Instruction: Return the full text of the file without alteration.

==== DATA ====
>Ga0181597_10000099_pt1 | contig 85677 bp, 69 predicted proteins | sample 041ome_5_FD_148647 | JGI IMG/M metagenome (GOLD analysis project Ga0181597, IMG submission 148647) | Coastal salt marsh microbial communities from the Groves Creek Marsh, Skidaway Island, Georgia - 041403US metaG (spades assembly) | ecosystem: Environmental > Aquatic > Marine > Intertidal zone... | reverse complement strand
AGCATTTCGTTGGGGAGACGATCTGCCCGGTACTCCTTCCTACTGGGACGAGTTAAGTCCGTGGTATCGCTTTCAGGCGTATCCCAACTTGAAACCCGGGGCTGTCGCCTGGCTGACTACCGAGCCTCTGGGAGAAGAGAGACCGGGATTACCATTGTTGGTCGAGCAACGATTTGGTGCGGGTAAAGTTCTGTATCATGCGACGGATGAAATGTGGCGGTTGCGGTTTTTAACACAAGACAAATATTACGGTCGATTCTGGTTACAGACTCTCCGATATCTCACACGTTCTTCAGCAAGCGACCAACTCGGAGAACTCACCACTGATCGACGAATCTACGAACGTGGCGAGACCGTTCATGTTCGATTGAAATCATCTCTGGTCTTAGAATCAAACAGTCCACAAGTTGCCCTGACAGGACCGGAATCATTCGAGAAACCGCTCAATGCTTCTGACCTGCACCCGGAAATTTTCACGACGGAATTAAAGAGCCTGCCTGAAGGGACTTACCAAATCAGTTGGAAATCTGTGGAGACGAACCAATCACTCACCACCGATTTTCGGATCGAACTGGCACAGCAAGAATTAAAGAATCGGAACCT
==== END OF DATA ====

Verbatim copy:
>Ga0181597_10000099_pt1 | contig 85677 bp, 69 predicted proteins | sample 041ome_5_FD_148647 | JGI IMG/M metagenome (GOLD analysis project Ga0181597, IMG submission 148647) | Coastal salt marsh microbial communities from the Groves Creek Marsh, Skidaway Island, Georgia - 041403US metaG (spades assembly) | ecosystem: Environmental > Aquatic > Marine > Intertidal zone... | reverse complement strand
AGCATTTCGTTGGGGAGACGATCTGCCCGGTACTCCTTCCTACTGGGACGAGTTAAGTCCGTGGTATCGCTTTCAGGCGTATCCCAACTTGAAACCCGGGGCTGTCGCCTGGCTGACTACCGAGCCTCTGGGAGAAGAGAGACCGGGATTACCATTGTTGGTCGAGCAACGATTTGGTGCGGGTAAAGTTCTGTATCATGCGACGGATGAAATGTGGCGGTTGCGGTTTTTAACACAAGACAAATATTACGGTCGATTCTGGTTACAGACTCTCCGATATCTCACACGTTCTTCAGCAAGCGACCAACTCGGAGAACTCACCACTGATCGACGAATCTACGAACGTGGCGAGACCGTTCATGTTCGATTGAAATCATCTCTGGTCTTAGAATCAAACAGTCCACAAGTTGCCCTGACAGGACCGGAATCATTCGAGAAACCGCTCAATGCTTCTGACCTGCACCCGGAAATTTTCACGACGGAATTAAAGAGCCTGCCTGAAGGGACTTACCAAATCAGTTGGAAATCTGTGGAGACGAACCAATCACTCACCACCGATTTTCGGATCGAACTGGCACAGCAAGAATTAAAGAATCGGAACCT